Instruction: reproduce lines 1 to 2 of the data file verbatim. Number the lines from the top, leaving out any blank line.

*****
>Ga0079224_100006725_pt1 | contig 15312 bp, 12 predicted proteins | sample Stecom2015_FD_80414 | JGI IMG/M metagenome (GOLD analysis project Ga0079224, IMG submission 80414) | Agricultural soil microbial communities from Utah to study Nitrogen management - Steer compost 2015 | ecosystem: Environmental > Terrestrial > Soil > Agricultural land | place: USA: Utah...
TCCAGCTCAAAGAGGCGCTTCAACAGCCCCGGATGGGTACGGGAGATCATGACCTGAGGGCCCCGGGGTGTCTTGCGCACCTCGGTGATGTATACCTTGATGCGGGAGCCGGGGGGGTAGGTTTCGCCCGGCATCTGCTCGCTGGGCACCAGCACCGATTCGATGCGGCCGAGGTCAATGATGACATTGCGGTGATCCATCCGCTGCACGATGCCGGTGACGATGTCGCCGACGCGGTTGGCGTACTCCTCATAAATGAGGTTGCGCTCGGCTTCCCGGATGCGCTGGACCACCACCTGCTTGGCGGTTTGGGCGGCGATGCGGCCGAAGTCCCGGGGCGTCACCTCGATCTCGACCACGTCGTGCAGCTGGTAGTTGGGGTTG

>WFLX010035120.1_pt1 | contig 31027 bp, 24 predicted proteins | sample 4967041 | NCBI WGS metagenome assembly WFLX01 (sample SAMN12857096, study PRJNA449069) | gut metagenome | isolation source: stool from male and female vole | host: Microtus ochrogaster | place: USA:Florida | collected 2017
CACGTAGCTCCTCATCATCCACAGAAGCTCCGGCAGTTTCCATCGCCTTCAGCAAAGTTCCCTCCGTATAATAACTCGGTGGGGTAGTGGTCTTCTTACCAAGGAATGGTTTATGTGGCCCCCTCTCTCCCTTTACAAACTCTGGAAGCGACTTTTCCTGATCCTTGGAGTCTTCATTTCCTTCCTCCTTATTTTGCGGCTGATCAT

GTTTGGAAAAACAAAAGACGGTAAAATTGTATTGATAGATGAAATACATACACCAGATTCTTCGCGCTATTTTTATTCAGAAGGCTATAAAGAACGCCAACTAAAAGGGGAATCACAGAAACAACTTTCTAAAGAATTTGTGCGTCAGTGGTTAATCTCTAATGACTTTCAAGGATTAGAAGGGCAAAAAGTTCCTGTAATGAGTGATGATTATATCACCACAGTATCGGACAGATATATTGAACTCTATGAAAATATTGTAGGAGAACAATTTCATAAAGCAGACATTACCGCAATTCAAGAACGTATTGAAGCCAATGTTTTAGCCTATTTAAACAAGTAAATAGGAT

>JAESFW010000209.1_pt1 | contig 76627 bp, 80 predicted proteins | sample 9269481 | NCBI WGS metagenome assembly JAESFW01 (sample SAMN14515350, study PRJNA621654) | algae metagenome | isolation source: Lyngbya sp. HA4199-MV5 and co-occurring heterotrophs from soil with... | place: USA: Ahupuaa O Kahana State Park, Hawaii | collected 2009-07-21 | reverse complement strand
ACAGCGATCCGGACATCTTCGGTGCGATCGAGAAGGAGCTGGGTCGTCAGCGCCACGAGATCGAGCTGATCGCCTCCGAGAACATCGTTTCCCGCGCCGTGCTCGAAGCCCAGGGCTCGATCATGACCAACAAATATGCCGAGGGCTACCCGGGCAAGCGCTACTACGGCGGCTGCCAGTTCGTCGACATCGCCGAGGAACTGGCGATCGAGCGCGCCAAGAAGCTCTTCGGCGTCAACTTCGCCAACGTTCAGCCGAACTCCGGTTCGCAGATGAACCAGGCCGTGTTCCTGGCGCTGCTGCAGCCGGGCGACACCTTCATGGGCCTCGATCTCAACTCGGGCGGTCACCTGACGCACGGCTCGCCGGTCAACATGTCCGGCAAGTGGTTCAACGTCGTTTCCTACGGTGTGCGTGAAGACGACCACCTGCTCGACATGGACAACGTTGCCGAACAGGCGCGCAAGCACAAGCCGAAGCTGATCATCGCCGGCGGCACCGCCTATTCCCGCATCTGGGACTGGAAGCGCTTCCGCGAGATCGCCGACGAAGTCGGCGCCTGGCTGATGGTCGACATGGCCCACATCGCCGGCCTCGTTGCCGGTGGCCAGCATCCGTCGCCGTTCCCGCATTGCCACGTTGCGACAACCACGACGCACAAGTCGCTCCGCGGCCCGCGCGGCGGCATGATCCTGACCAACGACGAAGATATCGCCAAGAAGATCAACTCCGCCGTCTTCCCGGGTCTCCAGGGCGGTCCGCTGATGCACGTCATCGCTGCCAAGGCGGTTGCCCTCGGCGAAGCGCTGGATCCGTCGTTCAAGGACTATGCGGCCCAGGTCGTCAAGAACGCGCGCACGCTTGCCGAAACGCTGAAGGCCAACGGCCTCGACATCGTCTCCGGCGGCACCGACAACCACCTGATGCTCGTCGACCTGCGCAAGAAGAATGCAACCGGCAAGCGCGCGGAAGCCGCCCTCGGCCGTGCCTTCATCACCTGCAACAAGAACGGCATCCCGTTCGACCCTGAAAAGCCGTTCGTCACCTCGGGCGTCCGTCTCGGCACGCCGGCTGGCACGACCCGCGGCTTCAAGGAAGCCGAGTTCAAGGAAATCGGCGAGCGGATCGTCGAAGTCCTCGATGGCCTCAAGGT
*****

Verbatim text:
>Ga0079224_100006725_pt1 | contig 15312 bp, 12 predicted proteins | sample Stecom2015_FD_80414 | JGI IMG/M metagenome (GOLD analysis project Ga0079224, IMG submission 80414) | Agricultural soil microbial communities from Utah to study Nitrogen management - Steer compost 2015 | ecosystem: Environmental > Terrestrial > Soil > Agricultural land | place: USA: Utah...
TCCAGCTCAAAGAGGCGCTTCAACAGCCCCGGATGGGTACGGGAGATCATGACCTGAGGGCCCCGGGGTGTCTTGCGCACCTCGGTGATGTATACCTTGATGCGGGAGCCGGGGGGGTAGGTTTCGCCCGGCATCTGCTCGCTGGGCACCAGCACCGATTCGATGCGGCCGAGGTCAATGATGACATTGCGGTGATCCATCCGCTGCACGATGCCGGTGACGATGTCGCCGACGCGGTTGGCGTACTCCTCATAAATGAGGTTGCGCTCGGCTTCCCGGATGCGCTGGACCACCACCTGCTTGGCGGTTTGGGCGGCGATGCGGCCGAAGTCCCGGGGCGTCACCTCGATCTCGACCACGTCGTGCAGCTGGTAGTTGGGGTTG